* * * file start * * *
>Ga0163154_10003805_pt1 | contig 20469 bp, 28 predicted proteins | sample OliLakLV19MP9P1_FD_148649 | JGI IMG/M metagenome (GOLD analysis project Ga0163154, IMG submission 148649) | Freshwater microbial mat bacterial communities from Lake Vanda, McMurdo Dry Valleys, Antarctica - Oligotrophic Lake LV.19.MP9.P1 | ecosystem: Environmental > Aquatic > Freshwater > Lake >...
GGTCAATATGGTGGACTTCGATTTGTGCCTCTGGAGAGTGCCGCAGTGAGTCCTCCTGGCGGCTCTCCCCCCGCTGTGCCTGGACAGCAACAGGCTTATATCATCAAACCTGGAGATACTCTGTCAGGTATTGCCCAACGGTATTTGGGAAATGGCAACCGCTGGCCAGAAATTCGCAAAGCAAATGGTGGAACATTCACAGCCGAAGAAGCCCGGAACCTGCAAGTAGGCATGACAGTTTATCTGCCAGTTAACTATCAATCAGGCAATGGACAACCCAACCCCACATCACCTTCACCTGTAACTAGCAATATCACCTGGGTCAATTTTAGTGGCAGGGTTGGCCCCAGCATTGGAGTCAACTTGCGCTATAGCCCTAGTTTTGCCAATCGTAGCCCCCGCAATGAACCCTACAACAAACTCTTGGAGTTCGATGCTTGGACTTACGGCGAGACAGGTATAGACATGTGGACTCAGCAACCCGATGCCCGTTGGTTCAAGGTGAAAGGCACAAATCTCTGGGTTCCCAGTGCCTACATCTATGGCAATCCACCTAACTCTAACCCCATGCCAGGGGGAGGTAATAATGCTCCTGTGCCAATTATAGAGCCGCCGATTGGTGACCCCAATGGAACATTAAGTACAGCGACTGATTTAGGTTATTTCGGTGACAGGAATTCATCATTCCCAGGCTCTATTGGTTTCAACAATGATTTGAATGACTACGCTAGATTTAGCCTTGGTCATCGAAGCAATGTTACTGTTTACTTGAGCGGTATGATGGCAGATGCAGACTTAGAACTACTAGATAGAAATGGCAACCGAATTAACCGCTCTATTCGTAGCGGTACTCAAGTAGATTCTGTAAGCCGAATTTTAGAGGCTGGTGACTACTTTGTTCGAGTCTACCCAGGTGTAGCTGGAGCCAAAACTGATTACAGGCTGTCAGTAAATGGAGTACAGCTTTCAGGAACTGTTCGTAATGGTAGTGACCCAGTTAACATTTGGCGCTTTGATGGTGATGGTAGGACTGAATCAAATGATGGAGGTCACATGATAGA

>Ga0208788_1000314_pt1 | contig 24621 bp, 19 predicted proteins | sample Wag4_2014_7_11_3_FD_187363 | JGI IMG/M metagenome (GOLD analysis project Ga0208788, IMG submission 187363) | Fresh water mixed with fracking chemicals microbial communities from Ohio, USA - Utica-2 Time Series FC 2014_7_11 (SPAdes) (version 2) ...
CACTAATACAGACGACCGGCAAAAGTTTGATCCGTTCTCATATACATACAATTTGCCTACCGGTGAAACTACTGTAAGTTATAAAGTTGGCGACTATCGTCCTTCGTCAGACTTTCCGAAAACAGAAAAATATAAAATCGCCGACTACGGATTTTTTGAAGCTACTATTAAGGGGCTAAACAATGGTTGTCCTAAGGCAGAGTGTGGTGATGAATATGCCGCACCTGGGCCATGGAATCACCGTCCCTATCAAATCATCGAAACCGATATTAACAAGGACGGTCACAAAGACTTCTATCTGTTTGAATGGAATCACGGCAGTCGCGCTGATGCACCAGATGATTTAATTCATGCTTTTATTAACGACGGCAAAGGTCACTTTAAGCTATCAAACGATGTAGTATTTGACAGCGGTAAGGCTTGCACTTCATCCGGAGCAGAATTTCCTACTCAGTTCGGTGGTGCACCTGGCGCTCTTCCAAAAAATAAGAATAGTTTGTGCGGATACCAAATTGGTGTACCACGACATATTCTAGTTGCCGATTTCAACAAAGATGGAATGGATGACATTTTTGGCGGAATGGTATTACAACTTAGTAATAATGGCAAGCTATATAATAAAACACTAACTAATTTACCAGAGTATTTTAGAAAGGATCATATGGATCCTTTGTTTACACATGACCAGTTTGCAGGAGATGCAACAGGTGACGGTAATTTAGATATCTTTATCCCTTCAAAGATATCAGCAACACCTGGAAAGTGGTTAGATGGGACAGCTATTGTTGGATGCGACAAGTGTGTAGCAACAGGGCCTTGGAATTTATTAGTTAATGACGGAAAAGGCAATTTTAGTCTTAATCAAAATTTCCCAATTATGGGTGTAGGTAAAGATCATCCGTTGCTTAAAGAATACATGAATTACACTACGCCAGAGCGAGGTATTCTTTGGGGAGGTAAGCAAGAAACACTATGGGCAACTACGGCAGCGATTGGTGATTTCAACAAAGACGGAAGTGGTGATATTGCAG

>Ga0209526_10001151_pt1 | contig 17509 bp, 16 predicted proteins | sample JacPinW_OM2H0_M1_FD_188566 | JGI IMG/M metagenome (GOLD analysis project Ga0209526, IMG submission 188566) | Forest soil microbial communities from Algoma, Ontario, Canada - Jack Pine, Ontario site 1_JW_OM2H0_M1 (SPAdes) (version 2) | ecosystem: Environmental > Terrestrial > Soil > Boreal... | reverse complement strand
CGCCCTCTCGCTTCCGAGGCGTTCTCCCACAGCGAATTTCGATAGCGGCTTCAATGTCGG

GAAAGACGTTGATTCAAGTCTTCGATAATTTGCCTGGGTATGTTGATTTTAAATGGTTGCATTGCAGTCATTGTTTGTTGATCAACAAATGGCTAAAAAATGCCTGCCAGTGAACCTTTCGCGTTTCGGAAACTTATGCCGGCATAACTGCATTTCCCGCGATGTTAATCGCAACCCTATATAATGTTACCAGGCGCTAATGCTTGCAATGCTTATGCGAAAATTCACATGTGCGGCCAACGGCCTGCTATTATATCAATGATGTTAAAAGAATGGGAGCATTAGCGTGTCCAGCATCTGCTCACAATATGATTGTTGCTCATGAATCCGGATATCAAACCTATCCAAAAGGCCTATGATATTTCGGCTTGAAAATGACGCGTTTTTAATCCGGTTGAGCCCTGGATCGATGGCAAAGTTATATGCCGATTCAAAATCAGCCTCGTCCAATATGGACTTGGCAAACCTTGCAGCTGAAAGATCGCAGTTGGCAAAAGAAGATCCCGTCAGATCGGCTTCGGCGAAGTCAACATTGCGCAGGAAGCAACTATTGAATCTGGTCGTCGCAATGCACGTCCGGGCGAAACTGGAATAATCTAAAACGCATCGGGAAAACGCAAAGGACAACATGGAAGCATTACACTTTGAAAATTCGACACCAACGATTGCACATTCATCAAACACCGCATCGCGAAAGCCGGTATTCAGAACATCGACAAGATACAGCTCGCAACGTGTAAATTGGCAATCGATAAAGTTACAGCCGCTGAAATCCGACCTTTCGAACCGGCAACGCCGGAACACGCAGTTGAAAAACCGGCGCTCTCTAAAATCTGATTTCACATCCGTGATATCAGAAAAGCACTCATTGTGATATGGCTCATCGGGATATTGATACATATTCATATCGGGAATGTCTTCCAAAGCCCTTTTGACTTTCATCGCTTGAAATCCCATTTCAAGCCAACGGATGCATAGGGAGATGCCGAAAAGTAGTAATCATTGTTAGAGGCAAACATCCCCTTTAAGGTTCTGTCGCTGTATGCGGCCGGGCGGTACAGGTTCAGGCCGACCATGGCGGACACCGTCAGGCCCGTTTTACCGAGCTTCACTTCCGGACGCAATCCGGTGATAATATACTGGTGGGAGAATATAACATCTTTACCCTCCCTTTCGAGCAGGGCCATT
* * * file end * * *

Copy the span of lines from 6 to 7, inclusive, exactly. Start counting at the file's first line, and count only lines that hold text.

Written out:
CGCCCTCTCGCTTCCGAGGCGTTCTCCCACAGCGAATTTCGATAGCGGCTTCAATGTCGG

GAAAGACGTTGATTCAAGTCTTCGATAATTTGCCTGGGTATGTTGATTTTAAATGGTTGCATTGCAGTCATTGTTTGTTGATCAACAAATGGCTAAAAAATGCCTGCCAGTGAACCTTTCGCGTTTCGGAAACTTATGCCGGCATAACTGCATTTCCCGCGATGTTAATCGCAACCCTATATAATGTTACCAGGCGCTAATGCTTGCAATGCTTATGCGAAAATTCACATGTGCGGCCAACGGCCTGCTATTATATCAATGATGTTAAAAGAATGGGAGCATTAGCGTGTCCAGCATCTGCTCACAATATGATTGTTGCTCATGAATCCGGATATCAAACCTATCCAAAAGGCCTATGATATTTCGGCTTGAAAATGACGCGTTTTTAATCCGGTTGAGCCCTGGATCGATGGCAAAGTTATATGCCGATTCAAAATCAGCCTCGTCCAATATGGACTTGGCAAACCTTGCAGCTGAAAGATCGCAGTTGGCAAAAGAAGATCCCGTCAGATCGGCTTCGGCGAAGTCAACATTGCGCAGGAAGCAACTATTGAATCTGGTCGTCGCAATGCACGTCCGGGCGAAACTGGAATAATCTAAAACGCATCGGGAAAACGCAAAGGACAACATGGAAGCATTACACTTTGAAAATTCGACACCAACGATTGCACATTCATCAAACACCGCATCGCGAAAGCCGGTATTCAGAACATCGACAAGATACAGCTCGCAACGTGTAAATTGGCAATCGATAAAGTTACAGCCGCTGAAATCCGACCTTTCGAACCGGCAACGCCGGAACACGCAGTTGAAAAACCGGCGCTCTCTAAAATCTGATTTCACATCCGTGATATCAGAAAAGCACTCATTGTGATATGGCTCATCGGGATATTGATACATATTCATATCGGGAATGTCTTCCAAAGCCCTTTTGACTTTCATCGCTTGAAATCCCATTTCAAGCCAACGGATGCATAGGGAGATGCCGAAAAGTAGTAATCATTGTTAGAGGCAAACATCCCCTTTAAGGTTCTGTCGCTGTATGCGGCCGGGCGGTACAGGTTCAGGCCGACCATGGCGGACACCGTCAGGCCCGTTTTACCGAGCTTCACTTCCGGACGCAATCCGGTGATAATATACTGGTGGGAGAATATAACATCTTTACCCTCCCTTTCGAGCAGGGCCATT